David Doty

Contact Information

Assistant Professor
Department of Computer Science
University of California, Davis

Office: 3039 Kemper Hall

Mailing Address:
Department of Computer Science
University of California
One Shields Ave.
Davis, CA 95616, USA

Research Interests

I am broadly interested in problems at the intersection of physics, chemistry, biology, and computation. By this I do not mean the traditional "computation in service of natural science" (e.g., bioinformatics, computational chemistry, or molecular dynamics simulation). Rather, certain molecular systems — such as a test tube of reacting chemicals, a genetic regulatory network, or a growing crystal — can be interpreted as doing computation themselves. I want to understand the fundamental logical and physical limits to computation by such means.

I have worked in algorithmic self-assembly, such as the tile assembly model developed by Erik Winfree, and computation using chemical reactions. DNA nanotechnology, pioneered by Ned Seeman, is a field focused on using artificial DNA strands to assemble nanoscale structures and dynamic systems such as logical circuits. Experimental work in that field informs many of the questions that interest me.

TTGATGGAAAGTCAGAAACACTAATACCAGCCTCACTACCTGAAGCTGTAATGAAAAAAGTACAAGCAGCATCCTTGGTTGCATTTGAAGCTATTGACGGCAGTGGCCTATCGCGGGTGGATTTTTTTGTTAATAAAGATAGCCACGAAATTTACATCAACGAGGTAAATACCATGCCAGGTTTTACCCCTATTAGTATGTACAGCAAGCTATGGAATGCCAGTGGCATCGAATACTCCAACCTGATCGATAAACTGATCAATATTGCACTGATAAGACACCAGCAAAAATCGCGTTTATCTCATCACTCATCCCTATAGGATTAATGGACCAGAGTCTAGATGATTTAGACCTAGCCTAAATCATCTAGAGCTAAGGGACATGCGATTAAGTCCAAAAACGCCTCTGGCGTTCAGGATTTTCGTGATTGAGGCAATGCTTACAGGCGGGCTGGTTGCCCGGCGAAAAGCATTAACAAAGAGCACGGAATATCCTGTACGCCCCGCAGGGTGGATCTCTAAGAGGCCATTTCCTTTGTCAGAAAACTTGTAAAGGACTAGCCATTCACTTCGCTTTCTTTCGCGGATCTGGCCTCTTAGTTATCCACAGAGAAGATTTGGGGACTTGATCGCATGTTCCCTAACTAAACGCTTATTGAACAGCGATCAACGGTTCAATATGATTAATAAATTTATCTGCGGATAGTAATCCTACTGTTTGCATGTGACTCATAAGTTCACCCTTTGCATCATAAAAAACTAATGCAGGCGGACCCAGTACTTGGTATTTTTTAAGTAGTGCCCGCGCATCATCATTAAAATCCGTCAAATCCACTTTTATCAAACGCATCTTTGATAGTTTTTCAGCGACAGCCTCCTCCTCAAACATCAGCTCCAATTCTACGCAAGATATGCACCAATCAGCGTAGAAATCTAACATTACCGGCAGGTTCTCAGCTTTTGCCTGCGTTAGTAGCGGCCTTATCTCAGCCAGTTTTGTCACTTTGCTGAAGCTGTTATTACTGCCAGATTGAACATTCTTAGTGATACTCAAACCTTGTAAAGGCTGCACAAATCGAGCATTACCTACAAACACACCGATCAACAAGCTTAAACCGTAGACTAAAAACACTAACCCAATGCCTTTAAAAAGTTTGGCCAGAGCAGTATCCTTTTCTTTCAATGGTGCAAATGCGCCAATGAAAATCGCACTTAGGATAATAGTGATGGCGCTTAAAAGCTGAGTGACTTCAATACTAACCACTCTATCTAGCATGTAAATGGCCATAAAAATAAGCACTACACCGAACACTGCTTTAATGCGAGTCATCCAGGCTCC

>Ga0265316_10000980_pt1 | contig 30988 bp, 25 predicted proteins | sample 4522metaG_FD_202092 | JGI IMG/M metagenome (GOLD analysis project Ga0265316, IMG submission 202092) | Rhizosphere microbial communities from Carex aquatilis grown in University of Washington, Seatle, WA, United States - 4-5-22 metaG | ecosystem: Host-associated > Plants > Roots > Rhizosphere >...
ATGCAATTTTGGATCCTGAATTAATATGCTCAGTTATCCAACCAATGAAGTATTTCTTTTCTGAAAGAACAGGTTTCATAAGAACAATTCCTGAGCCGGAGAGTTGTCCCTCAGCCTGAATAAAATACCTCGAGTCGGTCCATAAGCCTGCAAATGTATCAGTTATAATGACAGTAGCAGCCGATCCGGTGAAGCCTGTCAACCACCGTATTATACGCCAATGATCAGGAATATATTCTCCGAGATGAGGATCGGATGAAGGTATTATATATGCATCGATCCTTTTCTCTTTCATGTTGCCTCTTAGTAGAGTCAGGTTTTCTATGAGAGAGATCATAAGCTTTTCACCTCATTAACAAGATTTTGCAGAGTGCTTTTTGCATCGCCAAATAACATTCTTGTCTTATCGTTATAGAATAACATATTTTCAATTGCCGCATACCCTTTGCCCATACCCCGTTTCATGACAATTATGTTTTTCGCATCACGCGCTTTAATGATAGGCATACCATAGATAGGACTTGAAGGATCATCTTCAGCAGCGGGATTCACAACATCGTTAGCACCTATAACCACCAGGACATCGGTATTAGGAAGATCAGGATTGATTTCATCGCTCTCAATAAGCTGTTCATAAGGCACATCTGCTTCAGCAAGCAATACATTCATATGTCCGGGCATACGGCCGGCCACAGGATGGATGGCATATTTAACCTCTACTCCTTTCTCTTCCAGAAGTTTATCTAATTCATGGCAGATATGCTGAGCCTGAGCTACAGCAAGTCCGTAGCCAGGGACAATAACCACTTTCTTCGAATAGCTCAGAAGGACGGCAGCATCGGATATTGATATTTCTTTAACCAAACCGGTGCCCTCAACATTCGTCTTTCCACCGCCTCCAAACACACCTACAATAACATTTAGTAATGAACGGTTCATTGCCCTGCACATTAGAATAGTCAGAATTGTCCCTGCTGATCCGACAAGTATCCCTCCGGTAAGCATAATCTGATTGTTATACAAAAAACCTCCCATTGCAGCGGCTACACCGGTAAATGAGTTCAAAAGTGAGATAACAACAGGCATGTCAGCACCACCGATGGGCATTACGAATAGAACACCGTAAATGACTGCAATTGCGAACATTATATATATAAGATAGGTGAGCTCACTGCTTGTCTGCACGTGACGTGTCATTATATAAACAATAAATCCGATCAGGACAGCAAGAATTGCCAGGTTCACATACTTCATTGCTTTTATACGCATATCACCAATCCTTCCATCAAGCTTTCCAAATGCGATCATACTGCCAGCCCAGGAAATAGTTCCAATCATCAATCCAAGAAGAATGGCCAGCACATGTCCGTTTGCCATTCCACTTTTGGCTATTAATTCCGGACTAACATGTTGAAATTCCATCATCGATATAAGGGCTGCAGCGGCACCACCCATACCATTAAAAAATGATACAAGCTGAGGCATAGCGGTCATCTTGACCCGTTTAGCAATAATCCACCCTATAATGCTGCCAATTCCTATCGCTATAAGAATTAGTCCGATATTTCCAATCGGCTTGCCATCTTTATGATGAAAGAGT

Furthermore, there are deep connections between realistic physical models and existing models of computation. For example, chemical reaction networks are related to a model of distributed computing known as population protocols (as well as an older model of concurrent processes known as Petri nets), and the tile assembly model has connections to Wang tiling and cellular automata.

Formerly (and possibly in the future) I studied methods of measuring information and the extent to which computation on objects is capable of altering their information content. My research in this direction is in an area in which theoretical computer science intersects with fractal geometry and information theory, known as effective fractal dimension, developed by Jack Lutz. I am also interested in another area known as computational depth, which is a different notion of algorithmic information developed by Charles Bennett.